Video: Blissing Out to the Fourth of July, with Sigur Ros, Slow-Mo, and Sony Cameras

Here’s a belated US Independence Day celebration, in a style Create Digital Motion readers are sure to appreciate: filled with the sounds of Sigur Ros, and lots of backwards slow motion. Nothing against John Phillip Sousa, of course. “Be kind to your friends in the swamp,” indeed. (What, am I the only person who knows those lyrics? I mean, aside from, bizarrely, the National Institutes of Health?) But I expect you’ll enjoy some more chilled-out celebrations of the birth of America (as always, click through to our friends at Vimeo for HD): The Fourth from Michael Brodner (AIM: Upstate14) on …

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Casio Exilim EX-F1 in the Wild: Slow-Motion Invades the Mainstream

Slow motion technology has been making huge leaps into affordability recently, and now that the Casio Exilim EX-F1 (check the review on luminous-landscape.com) is publicly available, youtube has suddenly been flooded with new high-FPS content, and I think we can safely say that slow-mo has hit the mainstream. With Sony’s CMOS cameras we’ve had affordable slow-motion available for over a year, but the tape-based workflow was time-consuming and unintuitive, so required a bit too much effort for the general home user. However, the EX-F1 records to SD card, so you can post your captured files directly to youtube, and we’re …

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More Consumer-Level Slow Motion: Casio EX-F1 Shoots Video up to 1200FPS

High speed video is rapidly getting more accessible. In late 2006 a camera which could do 500FPS would set you back US$8800 (or $350/day rental). Now, the newest addition to the high-speed-cameras-for-normal-people – the Casio EX-F1 is shooting at up to 1200FPS, for $1000. Of course, it’s a still camera as well, and it records 1080i and 720p footage, but I didn’t put “slow motion” up there in the title of this post to talk about boring old 30FPS. The EX-F1 encodes straight to H264, so none of the shoot-wait-shoot behavior of my Sony tape-based HVR-V1P, and it doesn’t seem …

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Slow Motion Inspiration of the Day: Lakai Fully Flared

To distract from their intensely repetitive subject matter, skateboarding videos have used a variety of techniques, from blooper reels showing people hurting themselves, to Spike Jonze post-producing the decks to invisibility. The latest iteration of this process I will let speak for itself: Updated: Lakai had the video removed from Youtube. Does anybody understand why a company would do this? The video went seriously viral last week. I encountered it via Dooce (which, if you’re not in to reading about Mormonism and constipation, is one of the most popular blogs on the whole internets), and when I added it to …

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Sony HVR-V1P HDV Camera: Smooth Slow Motion Test

200 frames per second: that’s the “smooth slow motion capture” speed of Sony’s rather affordable HVR-V1P HDV camera. It really makes slow-motion capture accessible to the rest of us. Jaymis has been testing this mode on his new camera. Here are some early results (all the more impressive if you watch through to the full-motion versions at the end): Sony Smooth Slow Motion test from Jaymis and Vimeo. Of course, I’m ready to go even slower, and see what happens if you edit the footage in Final Cut Studio 2 using the new slow motion options. Starting with 200 frames …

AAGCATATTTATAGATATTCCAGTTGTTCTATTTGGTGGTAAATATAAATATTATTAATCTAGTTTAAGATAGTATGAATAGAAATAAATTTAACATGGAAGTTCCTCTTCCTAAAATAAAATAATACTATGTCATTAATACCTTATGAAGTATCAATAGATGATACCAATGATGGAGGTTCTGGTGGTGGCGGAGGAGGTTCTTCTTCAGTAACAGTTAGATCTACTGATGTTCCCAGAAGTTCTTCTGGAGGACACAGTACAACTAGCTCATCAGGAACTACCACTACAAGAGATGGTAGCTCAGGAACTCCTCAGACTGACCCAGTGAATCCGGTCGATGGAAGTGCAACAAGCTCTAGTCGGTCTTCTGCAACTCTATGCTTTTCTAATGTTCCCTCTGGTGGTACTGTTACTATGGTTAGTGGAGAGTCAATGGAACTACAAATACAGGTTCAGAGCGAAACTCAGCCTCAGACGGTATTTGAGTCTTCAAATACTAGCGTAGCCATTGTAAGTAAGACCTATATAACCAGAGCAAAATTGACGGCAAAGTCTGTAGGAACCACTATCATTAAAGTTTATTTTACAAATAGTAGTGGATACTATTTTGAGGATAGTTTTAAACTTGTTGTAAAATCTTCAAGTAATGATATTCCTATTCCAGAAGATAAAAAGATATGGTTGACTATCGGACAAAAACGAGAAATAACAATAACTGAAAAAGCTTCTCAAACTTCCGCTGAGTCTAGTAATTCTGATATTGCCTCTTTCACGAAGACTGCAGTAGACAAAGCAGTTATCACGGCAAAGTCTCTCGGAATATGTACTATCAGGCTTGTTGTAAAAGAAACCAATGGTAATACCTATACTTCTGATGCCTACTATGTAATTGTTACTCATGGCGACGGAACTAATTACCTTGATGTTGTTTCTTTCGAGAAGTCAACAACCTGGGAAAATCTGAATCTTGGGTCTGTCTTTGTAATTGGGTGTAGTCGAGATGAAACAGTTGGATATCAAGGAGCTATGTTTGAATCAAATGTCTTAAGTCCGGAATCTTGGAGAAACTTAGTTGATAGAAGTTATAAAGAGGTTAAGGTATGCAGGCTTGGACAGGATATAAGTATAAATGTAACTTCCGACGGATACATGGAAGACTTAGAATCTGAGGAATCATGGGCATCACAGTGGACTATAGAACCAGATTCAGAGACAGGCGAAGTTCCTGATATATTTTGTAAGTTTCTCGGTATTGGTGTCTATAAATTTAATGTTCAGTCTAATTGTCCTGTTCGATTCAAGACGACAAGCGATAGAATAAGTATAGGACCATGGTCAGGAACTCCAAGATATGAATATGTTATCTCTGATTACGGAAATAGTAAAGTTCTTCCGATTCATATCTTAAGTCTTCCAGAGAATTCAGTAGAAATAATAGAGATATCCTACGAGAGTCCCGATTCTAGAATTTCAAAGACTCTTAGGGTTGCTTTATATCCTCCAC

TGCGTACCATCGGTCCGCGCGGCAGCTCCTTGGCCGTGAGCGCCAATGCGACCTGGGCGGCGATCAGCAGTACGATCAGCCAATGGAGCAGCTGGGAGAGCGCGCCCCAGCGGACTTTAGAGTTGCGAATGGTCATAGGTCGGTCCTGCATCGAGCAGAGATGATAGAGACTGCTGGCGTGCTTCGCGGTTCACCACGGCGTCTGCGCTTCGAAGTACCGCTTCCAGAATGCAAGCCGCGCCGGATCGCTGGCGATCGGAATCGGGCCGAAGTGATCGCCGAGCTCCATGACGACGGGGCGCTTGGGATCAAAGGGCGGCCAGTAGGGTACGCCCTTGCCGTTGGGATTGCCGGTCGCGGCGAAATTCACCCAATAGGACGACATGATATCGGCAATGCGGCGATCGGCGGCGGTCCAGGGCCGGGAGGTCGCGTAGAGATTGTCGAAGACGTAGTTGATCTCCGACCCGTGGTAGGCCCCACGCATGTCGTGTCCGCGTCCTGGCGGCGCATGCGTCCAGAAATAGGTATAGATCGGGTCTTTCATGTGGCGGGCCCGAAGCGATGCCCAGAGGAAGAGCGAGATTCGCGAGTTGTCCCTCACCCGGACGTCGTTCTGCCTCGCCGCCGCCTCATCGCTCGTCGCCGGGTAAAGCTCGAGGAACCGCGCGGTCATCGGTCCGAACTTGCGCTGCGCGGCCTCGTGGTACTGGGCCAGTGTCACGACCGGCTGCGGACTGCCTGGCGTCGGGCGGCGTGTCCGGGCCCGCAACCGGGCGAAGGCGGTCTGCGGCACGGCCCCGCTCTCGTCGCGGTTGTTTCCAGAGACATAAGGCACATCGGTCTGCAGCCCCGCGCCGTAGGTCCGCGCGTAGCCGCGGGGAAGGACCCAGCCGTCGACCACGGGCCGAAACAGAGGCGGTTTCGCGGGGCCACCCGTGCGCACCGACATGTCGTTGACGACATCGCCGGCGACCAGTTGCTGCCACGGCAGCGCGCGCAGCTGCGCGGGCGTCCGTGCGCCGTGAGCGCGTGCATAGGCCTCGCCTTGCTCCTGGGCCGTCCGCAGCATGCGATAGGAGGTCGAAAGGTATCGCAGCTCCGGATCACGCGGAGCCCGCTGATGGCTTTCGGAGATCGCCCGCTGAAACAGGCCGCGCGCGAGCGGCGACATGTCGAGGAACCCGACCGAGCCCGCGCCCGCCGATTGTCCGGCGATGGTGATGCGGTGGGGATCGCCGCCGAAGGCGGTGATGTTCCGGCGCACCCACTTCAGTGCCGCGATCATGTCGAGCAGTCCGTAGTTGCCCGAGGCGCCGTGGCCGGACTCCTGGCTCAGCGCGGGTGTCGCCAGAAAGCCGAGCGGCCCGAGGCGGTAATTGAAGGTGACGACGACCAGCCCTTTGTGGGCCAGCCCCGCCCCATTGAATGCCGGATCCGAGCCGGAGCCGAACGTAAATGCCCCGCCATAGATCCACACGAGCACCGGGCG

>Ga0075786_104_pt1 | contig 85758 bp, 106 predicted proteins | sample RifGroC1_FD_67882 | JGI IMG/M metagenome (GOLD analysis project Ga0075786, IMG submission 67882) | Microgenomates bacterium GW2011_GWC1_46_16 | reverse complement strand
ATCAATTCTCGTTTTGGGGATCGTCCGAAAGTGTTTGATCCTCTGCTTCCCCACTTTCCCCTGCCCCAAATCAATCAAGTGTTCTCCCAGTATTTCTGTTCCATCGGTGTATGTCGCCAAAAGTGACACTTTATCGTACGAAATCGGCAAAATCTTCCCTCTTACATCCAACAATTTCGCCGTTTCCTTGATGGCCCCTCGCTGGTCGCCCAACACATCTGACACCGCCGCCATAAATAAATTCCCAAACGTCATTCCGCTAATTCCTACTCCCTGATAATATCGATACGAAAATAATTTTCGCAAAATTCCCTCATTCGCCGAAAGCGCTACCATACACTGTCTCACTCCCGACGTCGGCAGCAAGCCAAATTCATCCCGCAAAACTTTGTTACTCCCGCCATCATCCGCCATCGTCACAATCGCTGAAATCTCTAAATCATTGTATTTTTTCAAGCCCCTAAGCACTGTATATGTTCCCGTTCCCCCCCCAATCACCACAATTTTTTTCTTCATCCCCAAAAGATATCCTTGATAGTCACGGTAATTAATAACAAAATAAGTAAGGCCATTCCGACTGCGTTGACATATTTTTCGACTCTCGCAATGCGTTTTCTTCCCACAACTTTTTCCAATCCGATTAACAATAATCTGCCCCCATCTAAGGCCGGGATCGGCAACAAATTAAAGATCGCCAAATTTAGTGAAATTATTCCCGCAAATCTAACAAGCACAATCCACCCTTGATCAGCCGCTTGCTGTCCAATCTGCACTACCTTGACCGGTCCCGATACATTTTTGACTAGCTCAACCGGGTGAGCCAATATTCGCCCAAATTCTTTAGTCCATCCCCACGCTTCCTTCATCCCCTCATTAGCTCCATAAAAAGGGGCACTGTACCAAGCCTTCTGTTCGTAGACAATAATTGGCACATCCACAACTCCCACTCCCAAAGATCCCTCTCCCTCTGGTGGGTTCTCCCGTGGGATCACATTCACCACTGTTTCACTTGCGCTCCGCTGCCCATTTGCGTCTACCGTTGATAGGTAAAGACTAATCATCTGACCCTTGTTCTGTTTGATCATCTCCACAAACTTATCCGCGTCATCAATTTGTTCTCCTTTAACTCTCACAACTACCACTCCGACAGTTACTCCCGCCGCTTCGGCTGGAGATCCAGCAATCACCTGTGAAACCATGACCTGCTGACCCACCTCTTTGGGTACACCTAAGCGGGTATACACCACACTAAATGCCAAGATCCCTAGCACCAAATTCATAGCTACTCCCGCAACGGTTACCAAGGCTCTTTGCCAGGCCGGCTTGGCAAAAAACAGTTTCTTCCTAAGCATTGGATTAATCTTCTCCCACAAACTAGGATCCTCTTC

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Deep-Geeking in Norway: Arduino, DIY High Speed Cameras and More Videos from Piksel06

From CDMo reader and forum member Grigori: Piksel 06 (thats in Norway) has just been and gone and they have left tons of great info and resouces for people to check out.. http://www.piksel.no/piksel06/talks.html http://bekstation.bek.no/piksel/piksel06/video/arduino.ogg Just scroll down through heap of stuff on talks.html page and pick your faves. I highly recomend tosee the stuff by Thomas Vriet and Aymeric Mansoux (those guys are rockstars of geek world 4 sure) I’ve got to admit, the video and audio quality is terrible, the videos are rather long (Arduino one is 2.5 hours) and boring in places, but there’s some fascinating material in there, and if that’s …

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2xHD (Hard Drive, High Definition) and 240FPS: Sony HDR-SR1 Camera Review

CamcorderInfo have posted a review on the new Sony HRD-SR1 tapeless HD camcorder. It records AVCHD (MPEG-4/H.264 based) format to an internal 30GB drive, which will apparently give you 4 hours of recording. Sounds great! I’m completely sick of buying, labelling and especially rewinding tapes – it feels so ridiculous – and while the computer based capture options are impressive, the ability to just grab your camera and run will mean you get more video over time. The HDD Downside: Support for AVCHD is currently weaktastic. Sony have a little link on their Vegas 7 Workflow page, which takes you to a little page …

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